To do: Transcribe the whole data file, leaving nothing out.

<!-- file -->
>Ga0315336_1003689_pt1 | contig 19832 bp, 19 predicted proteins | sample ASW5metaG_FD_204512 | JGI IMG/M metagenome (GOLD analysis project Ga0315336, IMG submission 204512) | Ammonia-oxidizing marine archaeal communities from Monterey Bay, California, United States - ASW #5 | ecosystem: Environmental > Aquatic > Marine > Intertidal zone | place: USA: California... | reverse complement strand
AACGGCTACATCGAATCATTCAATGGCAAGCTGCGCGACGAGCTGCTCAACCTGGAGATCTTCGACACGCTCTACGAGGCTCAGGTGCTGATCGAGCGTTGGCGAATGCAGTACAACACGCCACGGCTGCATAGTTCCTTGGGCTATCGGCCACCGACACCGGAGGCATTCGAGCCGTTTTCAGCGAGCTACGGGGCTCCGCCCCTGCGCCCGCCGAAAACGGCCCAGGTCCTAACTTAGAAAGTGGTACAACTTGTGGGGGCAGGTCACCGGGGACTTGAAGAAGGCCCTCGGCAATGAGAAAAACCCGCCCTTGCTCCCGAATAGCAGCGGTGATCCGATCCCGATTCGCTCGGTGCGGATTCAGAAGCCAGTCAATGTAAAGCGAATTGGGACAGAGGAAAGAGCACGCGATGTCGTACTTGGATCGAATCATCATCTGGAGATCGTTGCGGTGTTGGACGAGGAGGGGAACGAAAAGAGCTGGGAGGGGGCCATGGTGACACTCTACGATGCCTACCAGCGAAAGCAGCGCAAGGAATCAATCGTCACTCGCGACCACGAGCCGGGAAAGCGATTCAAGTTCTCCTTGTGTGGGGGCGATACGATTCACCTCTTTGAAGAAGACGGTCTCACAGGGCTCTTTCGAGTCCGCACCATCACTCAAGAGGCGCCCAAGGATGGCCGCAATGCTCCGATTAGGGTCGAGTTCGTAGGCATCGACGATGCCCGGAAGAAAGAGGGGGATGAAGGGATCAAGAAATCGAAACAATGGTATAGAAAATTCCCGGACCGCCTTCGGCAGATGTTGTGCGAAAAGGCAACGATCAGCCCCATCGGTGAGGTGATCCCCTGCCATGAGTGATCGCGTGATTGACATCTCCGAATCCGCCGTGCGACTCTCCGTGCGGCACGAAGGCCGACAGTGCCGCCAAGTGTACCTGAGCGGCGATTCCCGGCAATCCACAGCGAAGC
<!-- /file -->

>Ga0315336_1003689_pt1 | contig 19832 bp, 19 predicted proteins | sample ASW5metaG_FD_204512 | JGI IMG/M metagenome (GOLD analysis project Ga0315336, IMG submission 204512) | Ammonia-oxidizing marine archaeal communities from Monterey Bay, California, United States - ASW #5 | ecosystem: Environmental > Aquatic > Marine > Intertidal zone | place: USA: California... | reverse complement strand
AACGGCTACATCGAATCATTCAATGGCAAGCTGCGCGACGAGCTGCTCAACCTGGAGATCTTCGACACGCTCTACGAGGCTCAGGTGCTGATCGAGCGTTGGCGAATGCAGTACAACACGCCACGGCTGCATAGTTCCTTGGGCTATCGGCCACCGACACCGGAGGCATTCGAGCCGTTTTCAGCGAGCTACGGGGCTCCGCCCCTGCGCCCGCCGAAAACGGCCCAGGTCCTAACTTAGAAAGTGGTACAACTTGTGGGGGCAGGTCACCGGGGACTTGAAGAAGGCCCTCGGCAATGAGAAAAACCCGCCCTTGCTCCCGAATAGCAGCGGTGATCCGATCCCGATTCGCTCGGTGCGGATTCAGAAGCCAGTCAATGTAAAGCGAATTGGGACAGAGGAAAGAGCACGCGATGTCGTACTTGGATCGAATCATCATCTGGAGATCGTTGCGGTGTTGGACGAGGAGGGGAACGAAAAGAGCTGGGAGGGGGCCATGGTGACACTCTACGATGCCTACCAGCGAAAGCAGCGCAAGGAATCAATCGTCACTCGCGACCACGAGCCGGGAAAGCGATTCAAGTTCTCCTTGTGTGGGGGCGATACGATTCACCTCTTTGAAGAAGACGGTCTCACAGGGCTCTTTCGAGTCCGCACCATCACTCAAGAGGCGCCCAAGGATGGCCGCAATGCTCCGATTAGGGTCGAGTTCGTAGGCATCGACGATGCCCGGAAGAAAGAGGGGGATGAAGGGATCAAGAAATCGAAACAATGGTATAGAAAATTCCCGGACCGCCTTCGGCAGATGTTGTGCGAAAAGGCAACGATCAGCCCCATCGGTGAGGTGATCCCCTGCCATGAGTGATCGCGTGATTGACATCTCCGAATCCGCCGTGCGACTCTCCGTGCGGCACGAAGGCCGACAGTGCCGCCAAGTGTACCTGAGCGGCGATTCCCGGCAATCCACAGCGAAGC